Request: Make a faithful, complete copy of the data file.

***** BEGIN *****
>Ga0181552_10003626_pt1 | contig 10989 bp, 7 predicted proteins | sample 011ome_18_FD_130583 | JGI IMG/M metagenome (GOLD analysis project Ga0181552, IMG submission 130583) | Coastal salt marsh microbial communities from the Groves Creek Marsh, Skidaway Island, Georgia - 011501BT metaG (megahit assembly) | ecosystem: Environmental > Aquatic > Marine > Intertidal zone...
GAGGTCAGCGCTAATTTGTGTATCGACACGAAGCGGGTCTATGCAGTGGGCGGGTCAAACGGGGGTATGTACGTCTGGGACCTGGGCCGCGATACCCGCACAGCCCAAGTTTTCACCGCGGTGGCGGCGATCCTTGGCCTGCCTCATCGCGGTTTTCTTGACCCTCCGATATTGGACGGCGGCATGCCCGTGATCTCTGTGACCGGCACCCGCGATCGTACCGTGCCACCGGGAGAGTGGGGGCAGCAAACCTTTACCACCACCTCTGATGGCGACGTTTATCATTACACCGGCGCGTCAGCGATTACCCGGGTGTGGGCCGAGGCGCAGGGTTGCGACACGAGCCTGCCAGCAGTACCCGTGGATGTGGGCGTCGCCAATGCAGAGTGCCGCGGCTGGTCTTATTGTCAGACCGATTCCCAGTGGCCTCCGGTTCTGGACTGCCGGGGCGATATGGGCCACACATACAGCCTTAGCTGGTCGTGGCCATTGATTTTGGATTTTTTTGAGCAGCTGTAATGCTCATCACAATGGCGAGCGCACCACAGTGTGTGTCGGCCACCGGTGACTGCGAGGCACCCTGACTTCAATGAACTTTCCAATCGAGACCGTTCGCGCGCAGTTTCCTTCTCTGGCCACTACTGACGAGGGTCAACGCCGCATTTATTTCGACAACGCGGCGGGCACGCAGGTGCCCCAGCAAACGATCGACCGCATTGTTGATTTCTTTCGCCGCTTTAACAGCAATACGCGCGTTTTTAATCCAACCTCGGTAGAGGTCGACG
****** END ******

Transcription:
>Ga0181552_10003626_pt1 | contig 10989 bp, 7 predicted proteins | sample 011ome_18_FD_130583 | JGI IMG/M metagenome (GOLD analysis project Ga0181552, IMG submission 130583) | Coastal salt marsh microbial communities from the Groves Creek Marsh, Skidaway Island, Georgia - 011501BT metaG (megahit assembly) | ecosystem: Environmental > Aquatic > Marine > Intertidal zone...
GAGGTCAGCGCTAATTTGTGTATCGACACGAAGCGGGTCTATGCAGTGGGCGGGTCAAACGGGGGTATGTACGTCTGGGACCTGGGCCGCGATACCCGCACAGCCCAAGTTTTCACCGCGGTGGCGGCGATCCTTGGCCTGCCTCATCGCGGTTTTCTTGACCCTCCGATATTGGACGGCGGCATGCCCGTGATCTCTGTGACCGGCACCCGCGATCGTACCGTGCCACCGGGAGAGTGGGGGCAGCAAACCTTTACCACCACCTCTGATGGCGACGTTTATCATTACACCGGCGCGTCAGCGATTACCCGGGTGTGGGCCGAGGCGCAGGGTTGCGACACGAGCCTGCCAGCAGTACCCGTGGATGTGGGCGTCGCCAATGCAGAGTGCCGCGGCTGGTCTTATTGTCAGACCGATTCCCAGTGGCCTCCGGTTCTGGACTGCCGGGGCGATATGGGCCACACATACAGCCTTAGCTGGTCGTGGCCATTGATTTTGGATTTTTTTGAGCAGCTGTAATGCTCATCACAATGGCGAGCGCACCACAGTGTGTGTCGGCCACCGGTGACTGCGAGGCACCCTGACTTCAATGAACTTTCCAATCGAGACCGTTCGCGCGCAGTTTCCTTCTCTGGCCACTACTGACGAGGGTCAACGCCGCATTTATTTCGACAACGCGGCGGGCACGCAGGTGCCCCAGCAAACGATCGACCGCATTGTTGATTTCTTTCGCCGCTTTAACAGCAATACGCGCGTTTTTAATCCAACCTCGGTAGAGGTCGACG